Welcome back to CharlotteLaw, dear students and faculty. Now that orientation is complete and the spring semester is in full swing, its time again… to take moment to shine the spotlight on one of the many legal periodicals Charlotte Law has to offer!
Is it science and technology that fascinates you? The SciTech Lawyer, a quarterly publication by the American Bar Association Section of Science & Technology Law, provides information about current developments at the intersection of law, science, medicine, and technology.
The mission of the ABA Section of Science & Technology Law is to provide leadership on emerging issues at the intersection of law, science, and technology, to promote sound policy and public understanding on such issues and to enhance the professional development of its members.
This Section is widely recognized and sought after as the premier global authority on science and technology law. The ABA, external organizations, and individuals routinely consult with the Section’s leaders for their expertise and insights. The Section is viewed by ABA, the media, policymakers, judges, scientists, and technologists as the authoritative voice on science and technology law.
Charlotte Law’s print collection for this title has issues tracing back to its first volume, published in 2004, all the way to the present. Not only does this journal feature articles on cutting edge controversies and events in the science and technology realm, but it also includes annual meeting session summaries and the B-Tech and E-Tech updates, quarterly columns with coverage of topics such as epigenetics and jailbreaking cellphones.
Here’s a selection of articles published in the latest issue, How the Earth Is Changing Environmental Law. Online versions are available to Section members.
Reflections on the Deepwater Horizon Incident
Industry is responding to the spill by accelerating the engineering, construction, and deployment of equipment designed to improve capabilities to contain a potential future underwater blowout, and the government is finalizing new response plan standards to greatly enhance the ability to respond to a blowout in the future.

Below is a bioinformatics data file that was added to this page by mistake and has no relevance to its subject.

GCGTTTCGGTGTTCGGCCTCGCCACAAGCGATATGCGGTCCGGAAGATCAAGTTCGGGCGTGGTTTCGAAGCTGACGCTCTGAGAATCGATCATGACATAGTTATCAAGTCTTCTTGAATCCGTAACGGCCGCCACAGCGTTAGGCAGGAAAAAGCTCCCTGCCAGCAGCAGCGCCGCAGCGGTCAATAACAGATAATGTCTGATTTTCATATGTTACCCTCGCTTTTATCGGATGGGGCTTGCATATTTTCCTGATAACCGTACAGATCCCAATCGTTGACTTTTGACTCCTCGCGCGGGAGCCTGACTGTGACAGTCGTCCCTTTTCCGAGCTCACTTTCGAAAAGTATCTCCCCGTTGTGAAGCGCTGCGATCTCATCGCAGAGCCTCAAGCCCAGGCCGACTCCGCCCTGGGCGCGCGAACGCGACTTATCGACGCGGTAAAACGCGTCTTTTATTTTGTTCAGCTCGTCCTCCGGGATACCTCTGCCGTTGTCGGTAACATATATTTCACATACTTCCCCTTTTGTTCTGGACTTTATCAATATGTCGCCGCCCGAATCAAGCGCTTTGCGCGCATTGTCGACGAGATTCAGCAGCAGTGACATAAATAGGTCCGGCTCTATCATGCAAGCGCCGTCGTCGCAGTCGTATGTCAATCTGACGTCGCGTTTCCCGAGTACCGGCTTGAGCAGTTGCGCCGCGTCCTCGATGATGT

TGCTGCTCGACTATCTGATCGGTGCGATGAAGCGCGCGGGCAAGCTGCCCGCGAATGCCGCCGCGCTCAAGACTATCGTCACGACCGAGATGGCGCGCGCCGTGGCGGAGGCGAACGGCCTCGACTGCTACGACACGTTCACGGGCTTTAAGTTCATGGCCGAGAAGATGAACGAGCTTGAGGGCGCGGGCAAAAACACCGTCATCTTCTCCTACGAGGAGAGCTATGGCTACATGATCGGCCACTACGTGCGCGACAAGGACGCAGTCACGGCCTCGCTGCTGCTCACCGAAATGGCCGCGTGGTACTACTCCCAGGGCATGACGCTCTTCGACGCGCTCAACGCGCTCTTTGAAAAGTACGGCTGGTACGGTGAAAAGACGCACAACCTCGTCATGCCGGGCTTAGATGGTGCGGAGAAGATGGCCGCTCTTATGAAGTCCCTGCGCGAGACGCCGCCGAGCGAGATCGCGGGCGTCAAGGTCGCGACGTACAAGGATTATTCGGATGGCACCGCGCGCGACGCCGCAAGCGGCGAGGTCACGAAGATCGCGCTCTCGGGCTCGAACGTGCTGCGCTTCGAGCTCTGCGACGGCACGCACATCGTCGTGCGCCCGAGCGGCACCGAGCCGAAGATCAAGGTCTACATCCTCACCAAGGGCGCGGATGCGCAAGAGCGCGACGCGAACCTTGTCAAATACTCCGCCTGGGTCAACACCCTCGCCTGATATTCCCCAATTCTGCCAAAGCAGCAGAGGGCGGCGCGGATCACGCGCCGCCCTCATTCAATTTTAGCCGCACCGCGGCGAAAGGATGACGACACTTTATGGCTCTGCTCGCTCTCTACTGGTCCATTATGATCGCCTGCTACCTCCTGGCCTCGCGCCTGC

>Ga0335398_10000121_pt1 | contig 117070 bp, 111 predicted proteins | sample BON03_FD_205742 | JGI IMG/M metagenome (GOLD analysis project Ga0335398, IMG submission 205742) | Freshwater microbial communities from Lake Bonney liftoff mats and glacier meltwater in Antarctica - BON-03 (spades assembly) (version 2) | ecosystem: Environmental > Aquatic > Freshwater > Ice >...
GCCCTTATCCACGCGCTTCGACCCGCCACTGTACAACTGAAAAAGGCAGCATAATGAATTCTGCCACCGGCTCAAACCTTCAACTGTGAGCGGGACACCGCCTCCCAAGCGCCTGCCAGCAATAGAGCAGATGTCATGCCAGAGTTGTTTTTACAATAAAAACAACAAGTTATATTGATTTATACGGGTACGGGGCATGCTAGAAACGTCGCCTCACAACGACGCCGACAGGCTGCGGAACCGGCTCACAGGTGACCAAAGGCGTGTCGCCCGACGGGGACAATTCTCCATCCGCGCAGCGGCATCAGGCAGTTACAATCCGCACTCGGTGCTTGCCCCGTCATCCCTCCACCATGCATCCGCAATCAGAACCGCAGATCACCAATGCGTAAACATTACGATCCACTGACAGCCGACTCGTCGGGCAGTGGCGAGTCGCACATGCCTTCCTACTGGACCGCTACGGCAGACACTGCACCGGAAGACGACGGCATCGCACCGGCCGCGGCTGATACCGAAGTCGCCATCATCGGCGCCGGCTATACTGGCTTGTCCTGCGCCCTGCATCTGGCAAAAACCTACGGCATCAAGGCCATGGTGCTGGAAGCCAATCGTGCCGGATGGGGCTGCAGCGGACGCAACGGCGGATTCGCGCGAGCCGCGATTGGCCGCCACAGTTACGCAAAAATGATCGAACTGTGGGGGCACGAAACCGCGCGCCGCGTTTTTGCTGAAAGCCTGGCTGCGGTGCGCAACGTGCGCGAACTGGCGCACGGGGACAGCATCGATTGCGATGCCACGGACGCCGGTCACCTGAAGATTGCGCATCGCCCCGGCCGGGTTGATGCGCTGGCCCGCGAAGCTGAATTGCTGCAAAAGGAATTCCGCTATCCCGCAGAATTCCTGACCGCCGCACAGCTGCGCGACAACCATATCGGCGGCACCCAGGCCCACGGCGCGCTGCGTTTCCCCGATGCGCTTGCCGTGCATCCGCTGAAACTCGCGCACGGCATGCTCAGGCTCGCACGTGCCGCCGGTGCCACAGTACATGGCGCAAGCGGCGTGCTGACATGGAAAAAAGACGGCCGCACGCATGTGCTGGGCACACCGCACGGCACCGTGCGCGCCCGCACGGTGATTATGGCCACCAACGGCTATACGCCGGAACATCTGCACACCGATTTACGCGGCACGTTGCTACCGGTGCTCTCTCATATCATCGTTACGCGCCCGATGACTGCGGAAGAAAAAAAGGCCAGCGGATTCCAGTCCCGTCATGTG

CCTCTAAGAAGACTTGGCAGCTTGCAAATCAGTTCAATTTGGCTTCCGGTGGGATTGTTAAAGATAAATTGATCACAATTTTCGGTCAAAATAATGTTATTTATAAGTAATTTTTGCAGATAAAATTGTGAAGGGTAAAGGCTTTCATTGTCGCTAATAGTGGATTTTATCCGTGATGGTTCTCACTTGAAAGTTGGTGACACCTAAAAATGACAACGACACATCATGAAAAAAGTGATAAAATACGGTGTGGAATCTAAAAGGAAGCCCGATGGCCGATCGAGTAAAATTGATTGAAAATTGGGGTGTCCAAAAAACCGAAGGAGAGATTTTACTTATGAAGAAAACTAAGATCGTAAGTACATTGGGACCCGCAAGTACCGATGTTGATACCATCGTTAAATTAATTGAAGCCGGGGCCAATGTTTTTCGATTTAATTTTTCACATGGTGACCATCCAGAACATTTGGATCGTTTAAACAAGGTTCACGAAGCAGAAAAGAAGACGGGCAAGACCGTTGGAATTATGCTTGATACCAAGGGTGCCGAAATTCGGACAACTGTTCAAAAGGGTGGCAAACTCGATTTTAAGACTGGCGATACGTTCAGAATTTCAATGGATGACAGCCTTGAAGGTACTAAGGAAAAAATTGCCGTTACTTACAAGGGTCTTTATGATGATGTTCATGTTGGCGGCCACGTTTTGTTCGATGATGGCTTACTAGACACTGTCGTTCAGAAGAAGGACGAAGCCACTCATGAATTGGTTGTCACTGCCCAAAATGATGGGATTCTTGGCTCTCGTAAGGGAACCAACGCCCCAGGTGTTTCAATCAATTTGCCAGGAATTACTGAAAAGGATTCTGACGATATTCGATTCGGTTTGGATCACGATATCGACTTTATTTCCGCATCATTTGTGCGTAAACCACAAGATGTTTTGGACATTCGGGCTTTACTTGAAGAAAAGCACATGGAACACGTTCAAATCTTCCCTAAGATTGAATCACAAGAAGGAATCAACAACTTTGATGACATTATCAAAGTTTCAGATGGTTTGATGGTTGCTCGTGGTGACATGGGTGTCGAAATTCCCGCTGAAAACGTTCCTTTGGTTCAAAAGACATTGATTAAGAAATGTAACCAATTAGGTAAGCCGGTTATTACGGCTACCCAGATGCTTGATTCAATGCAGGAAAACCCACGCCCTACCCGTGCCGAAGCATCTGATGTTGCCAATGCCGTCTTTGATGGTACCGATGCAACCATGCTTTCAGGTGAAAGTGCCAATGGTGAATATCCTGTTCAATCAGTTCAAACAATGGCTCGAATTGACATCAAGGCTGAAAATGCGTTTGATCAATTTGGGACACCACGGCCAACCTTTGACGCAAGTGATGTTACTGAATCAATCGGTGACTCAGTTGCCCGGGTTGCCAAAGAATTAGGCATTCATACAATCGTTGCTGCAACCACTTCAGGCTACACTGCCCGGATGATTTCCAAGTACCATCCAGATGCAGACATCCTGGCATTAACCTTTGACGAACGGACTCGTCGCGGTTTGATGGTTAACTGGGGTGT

By Jonathan K. Waldron
The Gulf Oil Spill: Social Versus Legal Obligations Facing BP
Our society faces the task of recouping the costs of the oil spill. One must recognize, however, that any such efforts involve losses to BP’s shareholders. Our sense of fairness tempts us to ignore the desires of shareholders when thinking about how to deal with this disaster, but the law is on their side.
By Dr. Jean Helwege
Breaking New Ground: Legal Responses to the Challenges of Modern Mining
Modern hardrock mining operations produce metals and minerals on a vastly larger scale than in the past. As the methods and scale of mining have evolved, governments have varied their attempts to adapt legal and regulatory systems. This article examines three case studies demonstrating how legal systems have responded to modern mining.
By Paul E. Bailey, Elizabeth McCullough, Kerry Schlichting, and Terry Unger
Climate Change Law: Standards to Quantify, Monitor, Report, and Verify
There are two primary mechanisms involved with how businesses and organizations, responding to mandatory or voluntary climate change requirements, can adopt standards to quantify, monitor, report, and verify their greenhouse gas emissions and reduction/removal activities. This article discusses the use of international standards and independent verification.
By Thomas Shaw
The Role of Intellectual Property Rights in Addressing International Climate Change
Governments around the world are increasingly cognizant of the need to develop policies to reduce emissions of greenhouse gases. All parties must benefit for an effective solution to the climate change problem to come to fruition.
By Sherin M. Rashedi
Who Owns Your Genes? The Myriad Genetics’ Breast Cancer Gene Patent Dispute
On March 29, 2010, a court in the Southern District of New York invalidated certain patents issued to Myriad Genetics, Inc., relating to the BRCA1 and BRCA2 breast cancer genes on the grounds that the genes were nonpatentable subject matter. This article describes the general background of the issues raised by this case, commonly referred to as Myriad Genetics.
By Angela Foster
Our latest issue is always on display in the popular journals area near reference and circulation and older issues are filed in the periodicals compact shelving. Link to our catalog record at http://catalog.fcsl.edu/record=b377610 to see detailed holdings information and feel free to peruse our periodicals collection if you’re interested in the older print issues. And as always, happy reading!!!
- Ashley Moye -